Atomic radius is a term used to describe the size of an atom, however, there is no standard definition for this value. An atomic radius may refer to the ionic radius, covalent radius, metallic radius, or van der Waals radius.

No matter what criteria you use to describe the atomic radius, the size of an atom is dependent on how far out its electrons extend. The atomic radius of an element tends to increase the further down you go in an element group. That's because the electrons become more tightly packed as you move across the periodic table, so while there are more electrons for elements of increasing atomic number, the atomic radius may decrease. The atomic radius moving down an element period or column tends to increase because an additional electron shell is added for each new row. In general, the largest atoms are at the bottom lefthand side of the periodic table.

The atomic and ionic radius is the same for atoms of neutral elements, such as argon, krypton, and neon. However, many atoms of elements are more stable as atomic ions. If the atom loses its outermost electron, it becomes a cation or positively charged ion. Examples include K+ and Na+. Some atoms might lose multiple outer electrons, such as Ca2+. When electrons are removed from an atom, it might lose its outermost electron shell, making the ionic radius smaller than the atomic radius.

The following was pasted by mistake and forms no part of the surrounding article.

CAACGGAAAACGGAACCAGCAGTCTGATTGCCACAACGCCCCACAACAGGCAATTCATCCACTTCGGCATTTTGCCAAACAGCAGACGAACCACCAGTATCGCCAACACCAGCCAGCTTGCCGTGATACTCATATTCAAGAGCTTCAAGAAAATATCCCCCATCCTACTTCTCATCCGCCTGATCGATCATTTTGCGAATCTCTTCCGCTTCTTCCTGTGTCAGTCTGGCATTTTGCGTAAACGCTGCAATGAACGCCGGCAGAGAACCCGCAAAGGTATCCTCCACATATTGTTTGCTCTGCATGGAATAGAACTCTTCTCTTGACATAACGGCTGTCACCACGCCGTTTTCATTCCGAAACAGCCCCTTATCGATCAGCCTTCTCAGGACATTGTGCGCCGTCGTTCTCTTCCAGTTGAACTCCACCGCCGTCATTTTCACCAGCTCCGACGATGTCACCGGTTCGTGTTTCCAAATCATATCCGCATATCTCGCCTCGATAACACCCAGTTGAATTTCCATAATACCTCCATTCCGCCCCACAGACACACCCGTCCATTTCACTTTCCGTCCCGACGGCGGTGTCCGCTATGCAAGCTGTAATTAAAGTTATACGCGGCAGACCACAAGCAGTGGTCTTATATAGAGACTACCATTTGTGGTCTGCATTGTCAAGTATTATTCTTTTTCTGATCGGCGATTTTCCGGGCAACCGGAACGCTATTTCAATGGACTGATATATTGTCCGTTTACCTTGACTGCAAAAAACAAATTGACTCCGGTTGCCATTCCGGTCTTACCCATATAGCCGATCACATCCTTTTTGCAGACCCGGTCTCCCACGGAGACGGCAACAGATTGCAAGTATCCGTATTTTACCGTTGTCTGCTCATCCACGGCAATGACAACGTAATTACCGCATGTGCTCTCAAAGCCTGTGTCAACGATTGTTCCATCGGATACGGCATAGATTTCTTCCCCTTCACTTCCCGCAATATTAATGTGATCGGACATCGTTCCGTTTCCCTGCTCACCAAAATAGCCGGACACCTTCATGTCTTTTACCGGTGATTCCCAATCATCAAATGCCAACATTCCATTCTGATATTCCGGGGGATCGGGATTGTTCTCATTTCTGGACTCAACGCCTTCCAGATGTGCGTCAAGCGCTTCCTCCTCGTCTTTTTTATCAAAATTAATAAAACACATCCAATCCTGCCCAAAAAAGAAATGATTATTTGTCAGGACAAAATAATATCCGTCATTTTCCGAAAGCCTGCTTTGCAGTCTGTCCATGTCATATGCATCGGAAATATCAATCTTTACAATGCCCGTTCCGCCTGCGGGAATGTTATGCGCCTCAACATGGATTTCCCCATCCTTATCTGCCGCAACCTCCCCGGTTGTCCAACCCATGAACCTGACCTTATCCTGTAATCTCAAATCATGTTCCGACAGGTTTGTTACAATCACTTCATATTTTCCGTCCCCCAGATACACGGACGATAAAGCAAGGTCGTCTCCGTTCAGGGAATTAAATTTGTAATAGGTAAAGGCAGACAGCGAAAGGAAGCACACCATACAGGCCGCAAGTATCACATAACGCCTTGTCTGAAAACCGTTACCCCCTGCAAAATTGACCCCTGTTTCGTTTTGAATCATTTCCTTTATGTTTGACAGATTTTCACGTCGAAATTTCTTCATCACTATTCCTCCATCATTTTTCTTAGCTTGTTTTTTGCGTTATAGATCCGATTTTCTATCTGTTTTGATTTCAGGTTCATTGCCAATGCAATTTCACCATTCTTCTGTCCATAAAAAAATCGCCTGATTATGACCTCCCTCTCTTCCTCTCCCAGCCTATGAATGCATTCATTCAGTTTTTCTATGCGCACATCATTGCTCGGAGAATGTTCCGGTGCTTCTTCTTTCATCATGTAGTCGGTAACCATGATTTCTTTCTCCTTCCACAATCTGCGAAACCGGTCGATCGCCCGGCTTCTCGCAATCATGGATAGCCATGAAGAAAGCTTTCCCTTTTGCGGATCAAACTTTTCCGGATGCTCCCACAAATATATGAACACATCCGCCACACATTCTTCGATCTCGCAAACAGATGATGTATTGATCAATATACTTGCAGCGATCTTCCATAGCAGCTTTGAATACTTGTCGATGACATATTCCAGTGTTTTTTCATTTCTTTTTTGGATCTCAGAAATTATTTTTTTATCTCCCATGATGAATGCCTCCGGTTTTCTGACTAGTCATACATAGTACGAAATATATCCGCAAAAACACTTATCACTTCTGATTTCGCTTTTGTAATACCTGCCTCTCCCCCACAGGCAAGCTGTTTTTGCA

In contrast, some atoms are more stable if they gain one or more electrons, forming an anion or negatively charged atomic ion. Examples include Cl- and F-. Because another electron shell isn't added, the size difference between the atomic radius and ionic radius of an anion isn't as much as for a cation. The anion ionic radius is the same as or slightly larger than the atomic radius.

Overall, the trend for the ionic radius is the same as for the atomic radius: increasing in size moving across and decreasing moving down the periodic table. However, it's tricky to measure the ionic radius, not least because charged atomic ions repel each other.